Liane Topham-KindleyTuesday 06 December 2016, 9:27AM
Running a health clinic at the local marae was all part of the experience for Aaron Lim (left) and his peers participating in the interprofessional rural education training programme. Other students are (from left) Rasela-Joy Faleatua (physiotherapist), Gray Burnett (pharmacist), Sami Cotton (registered nurse) and Thomas Chung (dietitian)
Pharmacist Aaron Lim enjoyed his training experience
in the Tairawhiti region so much, he jumped at the chance to return
there to work fulltime.
Aaron was one of several final-year pharmacy students
who participated in the University of Otago's interprofessional
rural education training programme in Gisborne in 2013.
The following year, he began working at David Moore
Pharmacy in the town, where he spent two and-a-half weeks on
placement during the interprofessional education (IPE) programme.
The programme enables pharmacy, nursing, medical,
physiotherapy, dietetics, dental and oral health, and occupational
therapy students to train and work alongside each other in a rural
Aaron particularly enjoyed the opportunity to learn
about other health professions.
"It was really interesting to get to see what people
do, you don't get those sorts of chances, I was very lucky to get
into the programme."
He spent half of his five weeks at David Moore
Pharmacy and the other half at Gisborne Hospital working alongside
medical, nursing, physiotherapy and dietetics students.
Aaron is a city boy. Born in Auckland, he spent most
of his life growing up in Kuala Lumpur, Malaysia, and admits it
wasn't easy making the transition from a big city to a rural area
to work full time.
While working in a rural area was not something he
had contemplated prior to the IPE programme, the experience changed
"It's cool here, all the staff make it and David's a
It is easy to get to know the other health
professionals in the community, Aaron says, and he regularly
liaises with local GPs about patients' medications.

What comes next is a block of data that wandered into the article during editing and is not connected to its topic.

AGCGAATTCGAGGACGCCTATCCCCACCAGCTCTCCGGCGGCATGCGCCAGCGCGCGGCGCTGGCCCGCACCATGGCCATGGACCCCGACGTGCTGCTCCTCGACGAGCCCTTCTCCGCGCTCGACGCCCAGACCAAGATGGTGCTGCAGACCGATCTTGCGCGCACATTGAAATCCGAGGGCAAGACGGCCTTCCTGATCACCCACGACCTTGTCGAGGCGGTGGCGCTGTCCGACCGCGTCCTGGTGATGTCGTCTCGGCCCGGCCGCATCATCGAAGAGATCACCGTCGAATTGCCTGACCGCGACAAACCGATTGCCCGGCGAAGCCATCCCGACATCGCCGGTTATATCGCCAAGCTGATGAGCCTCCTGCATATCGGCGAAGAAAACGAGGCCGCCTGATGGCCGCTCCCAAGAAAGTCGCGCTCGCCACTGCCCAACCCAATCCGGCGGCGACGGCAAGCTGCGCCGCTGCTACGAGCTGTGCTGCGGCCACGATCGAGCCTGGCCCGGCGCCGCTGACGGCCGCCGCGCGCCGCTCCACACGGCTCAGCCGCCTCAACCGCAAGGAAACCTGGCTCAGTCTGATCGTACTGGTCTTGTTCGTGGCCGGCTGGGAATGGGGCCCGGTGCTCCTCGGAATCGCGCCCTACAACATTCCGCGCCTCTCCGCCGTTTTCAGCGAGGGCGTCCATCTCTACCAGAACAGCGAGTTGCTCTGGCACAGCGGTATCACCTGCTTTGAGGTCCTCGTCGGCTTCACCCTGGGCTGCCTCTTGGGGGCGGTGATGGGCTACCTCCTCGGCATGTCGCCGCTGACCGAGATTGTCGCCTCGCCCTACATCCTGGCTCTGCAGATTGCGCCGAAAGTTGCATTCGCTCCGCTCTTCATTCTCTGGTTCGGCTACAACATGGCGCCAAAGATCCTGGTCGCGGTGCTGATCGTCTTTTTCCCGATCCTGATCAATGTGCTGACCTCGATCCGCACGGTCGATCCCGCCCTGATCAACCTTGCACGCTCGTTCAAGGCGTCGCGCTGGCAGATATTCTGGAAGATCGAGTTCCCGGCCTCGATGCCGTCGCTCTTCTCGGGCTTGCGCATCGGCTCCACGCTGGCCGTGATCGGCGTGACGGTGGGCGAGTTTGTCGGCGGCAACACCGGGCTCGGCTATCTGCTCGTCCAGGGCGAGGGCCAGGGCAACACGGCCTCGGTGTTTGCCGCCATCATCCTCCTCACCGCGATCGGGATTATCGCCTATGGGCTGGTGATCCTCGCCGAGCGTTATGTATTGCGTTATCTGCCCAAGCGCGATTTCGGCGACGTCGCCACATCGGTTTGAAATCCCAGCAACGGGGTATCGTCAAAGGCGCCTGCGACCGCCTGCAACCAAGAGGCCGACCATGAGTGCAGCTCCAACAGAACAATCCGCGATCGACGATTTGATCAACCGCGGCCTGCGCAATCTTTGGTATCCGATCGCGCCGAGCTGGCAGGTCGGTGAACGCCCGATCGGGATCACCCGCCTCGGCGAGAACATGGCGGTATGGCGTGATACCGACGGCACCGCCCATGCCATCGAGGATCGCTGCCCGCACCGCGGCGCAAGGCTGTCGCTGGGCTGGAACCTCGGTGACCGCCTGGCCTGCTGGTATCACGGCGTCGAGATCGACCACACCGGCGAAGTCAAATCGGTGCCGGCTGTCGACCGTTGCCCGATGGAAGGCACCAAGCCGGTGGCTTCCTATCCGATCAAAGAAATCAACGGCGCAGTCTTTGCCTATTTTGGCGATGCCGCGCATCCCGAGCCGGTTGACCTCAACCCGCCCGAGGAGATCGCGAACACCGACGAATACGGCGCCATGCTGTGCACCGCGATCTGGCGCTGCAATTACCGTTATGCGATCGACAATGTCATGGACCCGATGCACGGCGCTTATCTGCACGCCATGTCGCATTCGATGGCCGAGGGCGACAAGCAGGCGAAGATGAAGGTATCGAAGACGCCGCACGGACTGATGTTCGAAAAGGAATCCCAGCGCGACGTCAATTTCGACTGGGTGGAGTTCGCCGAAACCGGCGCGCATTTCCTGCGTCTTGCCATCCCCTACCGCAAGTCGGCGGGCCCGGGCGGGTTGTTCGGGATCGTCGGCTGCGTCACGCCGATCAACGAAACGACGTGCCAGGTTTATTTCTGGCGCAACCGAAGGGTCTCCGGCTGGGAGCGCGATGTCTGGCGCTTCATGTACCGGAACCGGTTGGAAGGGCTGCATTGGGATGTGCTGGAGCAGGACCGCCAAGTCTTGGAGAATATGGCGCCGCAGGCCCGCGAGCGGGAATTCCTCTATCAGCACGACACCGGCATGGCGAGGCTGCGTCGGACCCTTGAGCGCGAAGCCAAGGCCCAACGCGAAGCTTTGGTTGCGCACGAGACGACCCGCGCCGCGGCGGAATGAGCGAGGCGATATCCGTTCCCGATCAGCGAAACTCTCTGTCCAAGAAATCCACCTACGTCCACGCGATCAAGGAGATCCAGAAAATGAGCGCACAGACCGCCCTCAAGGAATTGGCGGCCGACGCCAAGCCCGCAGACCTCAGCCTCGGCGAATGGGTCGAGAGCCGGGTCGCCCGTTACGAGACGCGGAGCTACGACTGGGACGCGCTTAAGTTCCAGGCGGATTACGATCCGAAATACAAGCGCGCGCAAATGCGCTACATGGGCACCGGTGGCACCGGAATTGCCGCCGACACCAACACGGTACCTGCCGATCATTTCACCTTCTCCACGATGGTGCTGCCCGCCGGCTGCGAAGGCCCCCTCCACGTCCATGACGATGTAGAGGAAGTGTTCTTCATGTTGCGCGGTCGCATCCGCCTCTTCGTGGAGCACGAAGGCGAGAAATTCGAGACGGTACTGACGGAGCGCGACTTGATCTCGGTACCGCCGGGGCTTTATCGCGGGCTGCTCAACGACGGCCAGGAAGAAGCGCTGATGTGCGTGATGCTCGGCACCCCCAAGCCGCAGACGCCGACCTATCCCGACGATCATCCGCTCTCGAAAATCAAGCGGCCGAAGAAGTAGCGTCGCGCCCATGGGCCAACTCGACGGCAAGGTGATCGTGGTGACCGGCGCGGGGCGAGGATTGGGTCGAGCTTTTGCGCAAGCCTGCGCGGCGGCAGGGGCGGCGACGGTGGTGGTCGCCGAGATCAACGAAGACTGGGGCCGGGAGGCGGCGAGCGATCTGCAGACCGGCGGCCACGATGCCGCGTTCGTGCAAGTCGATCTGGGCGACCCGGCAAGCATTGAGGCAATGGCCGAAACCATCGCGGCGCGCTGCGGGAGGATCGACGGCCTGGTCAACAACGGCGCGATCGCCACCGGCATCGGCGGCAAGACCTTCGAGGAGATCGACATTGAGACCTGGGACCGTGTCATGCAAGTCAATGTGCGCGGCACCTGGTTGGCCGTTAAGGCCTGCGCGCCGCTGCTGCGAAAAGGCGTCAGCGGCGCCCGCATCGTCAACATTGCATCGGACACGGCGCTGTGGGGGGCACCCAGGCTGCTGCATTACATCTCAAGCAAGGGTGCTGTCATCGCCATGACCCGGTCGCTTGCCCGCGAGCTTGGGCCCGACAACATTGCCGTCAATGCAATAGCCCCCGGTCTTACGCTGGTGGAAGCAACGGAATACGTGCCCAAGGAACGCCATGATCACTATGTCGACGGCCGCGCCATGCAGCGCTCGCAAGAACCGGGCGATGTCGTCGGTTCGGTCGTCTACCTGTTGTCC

Pharmacist David Moore has been hosting students
since the programme began and believes it is a positive experience
for both students and the pharmacy.
"It's an opportunity for them to come here and
experience what a provincial area like Gisborne is about, from a
work experience it challenges their thoughts for the future and
maybe they contemplate spending some time in an area like this," Mr
Aaron Lim with patient
"Aaron is a real example of this, he's gone from
Auckland to Kuala Lumpur to Dunedin to Gisborne - it's quite a
Aaron is not alone in returning to the rural
hinterlands following a positive rural experience.
Intern pharmacist Ish (Ismail) Sediqi is working at
Wairoa Pharmacy this year, after enjoying his IPE experience last
The IPE programme is voluntary for final-year
students. Those attending have the dual challenge of not only
keeping up with learning, assessment and placement activities
throughout the Tairawhiti region, but also continuing to study the
curriculum being delivered at the School of Pharmacy.
Mr Moore has been impressed with the students'
ability to communicate with patients.
"The one thing we have found is that you must let
them get 'hands-on', let them do the stuff that you are doing, so
they can actually experience what the job is all about.
"What we have found surprising is how confident these
students are and how willing they are to get out there and talk to
IPE professional practice fellow and Tairawhiti DHB
pharmacy team leader Marty Kennedy says the interprofessional
learning is one of the most valuable aspects of the
Introduced in 2013, the programme has evolved, mainly
because organisers have recognised students learn so much by
working and living alongside students from other fields. Last
year occupational therapy students were introduced into the
programme for the first time, and currently organisers are
investigating including social workers.
Students spend about half of the
time in their own clinical area, some time in the classroom with a
focus on long-term health conditions and collectively working with
the other students on a community health project with local health